Another book to fall on my doormat is:
Edward Westermann Flak: German Anti-Aircraft Defenses, 1914-1945 (Lawrence, KS: University Press of Kansas, 2001) – This book looks at the other side of the bombing campaign against Germany, namely the use of Anti-Aircraft artillery in the defence of Germany. It examines the numerous problems that befell this arm in its attempt to defend Germany cities and helps illustrates the problems that was faced in this period.
A blog I have stumbled across is How it Really Was by Christopher Knowles, a part-time PhD student at the Centre for Contemporary British History. It has some interesting posts about the British Occupation of post-war Germany. An interesting subject and after reading Sholto Douglas’ autobiography, Years of Command, and reading the problems he had during his time as Military Governor of the British Zone of Occupation, I am looking forward to reading more.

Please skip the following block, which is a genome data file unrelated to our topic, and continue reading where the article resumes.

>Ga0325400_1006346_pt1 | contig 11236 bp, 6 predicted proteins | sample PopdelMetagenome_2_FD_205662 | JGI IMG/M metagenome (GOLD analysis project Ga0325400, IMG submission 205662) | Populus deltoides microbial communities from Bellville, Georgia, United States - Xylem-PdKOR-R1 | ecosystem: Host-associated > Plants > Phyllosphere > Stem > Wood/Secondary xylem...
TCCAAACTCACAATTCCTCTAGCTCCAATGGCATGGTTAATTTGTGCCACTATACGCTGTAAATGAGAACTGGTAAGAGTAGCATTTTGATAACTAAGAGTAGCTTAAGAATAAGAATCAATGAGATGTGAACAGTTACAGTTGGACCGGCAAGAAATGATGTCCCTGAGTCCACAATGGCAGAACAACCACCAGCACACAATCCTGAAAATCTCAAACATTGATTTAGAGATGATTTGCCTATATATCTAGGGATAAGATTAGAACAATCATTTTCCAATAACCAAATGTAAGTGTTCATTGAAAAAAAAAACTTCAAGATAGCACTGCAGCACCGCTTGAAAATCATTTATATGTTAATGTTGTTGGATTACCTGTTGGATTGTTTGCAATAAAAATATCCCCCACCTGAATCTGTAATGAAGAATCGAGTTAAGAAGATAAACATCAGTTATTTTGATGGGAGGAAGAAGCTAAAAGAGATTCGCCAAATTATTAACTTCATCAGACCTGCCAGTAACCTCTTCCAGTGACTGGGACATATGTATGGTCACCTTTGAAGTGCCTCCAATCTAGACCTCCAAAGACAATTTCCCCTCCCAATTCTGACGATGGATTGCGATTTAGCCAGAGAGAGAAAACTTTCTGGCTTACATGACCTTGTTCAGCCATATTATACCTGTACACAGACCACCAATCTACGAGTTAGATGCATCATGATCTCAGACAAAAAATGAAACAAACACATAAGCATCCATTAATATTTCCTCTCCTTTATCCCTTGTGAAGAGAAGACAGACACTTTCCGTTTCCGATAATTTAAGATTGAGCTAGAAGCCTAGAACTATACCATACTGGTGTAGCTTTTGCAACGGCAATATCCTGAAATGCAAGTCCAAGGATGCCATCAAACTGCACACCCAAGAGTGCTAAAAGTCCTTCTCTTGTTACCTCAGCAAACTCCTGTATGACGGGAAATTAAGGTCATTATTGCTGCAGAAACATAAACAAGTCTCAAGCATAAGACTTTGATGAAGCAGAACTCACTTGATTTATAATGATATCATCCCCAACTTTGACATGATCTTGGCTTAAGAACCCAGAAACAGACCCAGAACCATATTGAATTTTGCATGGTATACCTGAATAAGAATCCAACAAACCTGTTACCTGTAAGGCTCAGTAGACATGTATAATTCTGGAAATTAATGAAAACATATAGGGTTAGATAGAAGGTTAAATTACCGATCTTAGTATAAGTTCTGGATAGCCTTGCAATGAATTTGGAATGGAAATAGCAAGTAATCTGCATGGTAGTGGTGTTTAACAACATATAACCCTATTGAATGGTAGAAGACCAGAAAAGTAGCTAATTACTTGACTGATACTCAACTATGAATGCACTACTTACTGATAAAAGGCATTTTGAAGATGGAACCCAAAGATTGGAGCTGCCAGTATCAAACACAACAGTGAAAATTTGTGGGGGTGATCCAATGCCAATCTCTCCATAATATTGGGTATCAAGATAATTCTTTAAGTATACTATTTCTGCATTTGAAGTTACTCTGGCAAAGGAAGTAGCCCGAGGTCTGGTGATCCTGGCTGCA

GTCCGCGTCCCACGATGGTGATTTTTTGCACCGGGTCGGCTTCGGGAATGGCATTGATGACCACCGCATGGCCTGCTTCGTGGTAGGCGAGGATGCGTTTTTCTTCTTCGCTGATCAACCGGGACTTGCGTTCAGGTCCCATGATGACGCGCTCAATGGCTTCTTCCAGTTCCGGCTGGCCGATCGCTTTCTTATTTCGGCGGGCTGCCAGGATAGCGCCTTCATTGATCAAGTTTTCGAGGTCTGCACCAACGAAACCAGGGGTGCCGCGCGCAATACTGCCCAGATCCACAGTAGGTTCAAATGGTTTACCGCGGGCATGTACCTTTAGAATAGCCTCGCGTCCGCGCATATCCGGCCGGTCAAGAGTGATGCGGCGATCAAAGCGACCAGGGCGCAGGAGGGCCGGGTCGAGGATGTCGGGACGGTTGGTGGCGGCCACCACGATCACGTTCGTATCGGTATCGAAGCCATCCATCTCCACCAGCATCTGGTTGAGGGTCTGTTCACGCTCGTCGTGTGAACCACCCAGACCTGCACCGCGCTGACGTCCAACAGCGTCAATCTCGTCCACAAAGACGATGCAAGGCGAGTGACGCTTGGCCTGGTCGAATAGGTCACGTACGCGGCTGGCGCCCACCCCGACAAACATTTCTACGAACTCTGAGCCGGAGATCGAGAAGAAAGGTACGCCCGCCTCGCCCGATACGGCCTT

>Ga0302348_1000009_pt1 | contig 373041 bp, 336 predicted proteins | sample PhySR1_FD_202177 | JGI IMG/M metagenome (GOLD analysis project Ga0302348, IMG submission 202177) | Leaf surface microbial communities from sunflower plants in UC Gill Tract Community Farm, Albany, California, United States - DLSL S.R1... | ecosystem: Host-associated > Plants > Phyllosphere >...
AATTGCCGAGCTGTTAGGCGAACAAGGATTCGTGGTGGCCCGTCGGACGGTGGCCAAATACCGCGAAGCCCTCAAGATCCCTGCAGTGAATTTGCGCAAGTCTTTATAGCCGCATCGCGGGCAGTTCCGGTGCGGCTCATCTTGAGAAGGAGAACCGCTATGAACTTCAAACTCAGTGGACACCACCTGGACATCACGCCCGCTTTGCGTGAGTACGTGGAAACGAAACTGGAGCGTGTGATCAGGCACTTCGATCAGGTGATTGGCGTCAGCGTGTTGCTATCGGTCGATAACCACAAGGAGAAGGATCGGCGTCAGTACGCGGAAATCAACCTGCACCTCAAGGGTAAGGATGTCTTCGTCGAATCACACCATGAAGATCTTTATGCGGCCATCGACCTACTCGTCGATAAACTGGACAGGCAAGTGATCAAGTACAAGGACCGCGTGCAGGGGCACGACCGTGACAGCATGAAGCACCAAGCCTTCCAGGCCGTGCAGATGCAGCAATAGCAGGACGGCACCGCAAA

A while ago I mentioned podcasts that are popping up over the net well the National Archives have started some video podcasts entitled War on Film. Each one explores the truth behind popular war films. To quote from the website:
The National Archives holds a large number of records about the events featured in six of the most popular war films of all time. In our ‘War on Film’ videocast series William Spencer, one of our military records specialists, explores the true stories behind these films and uses original records to depict actual events.
The latest looks at the truth behind the ‘Longest Day’.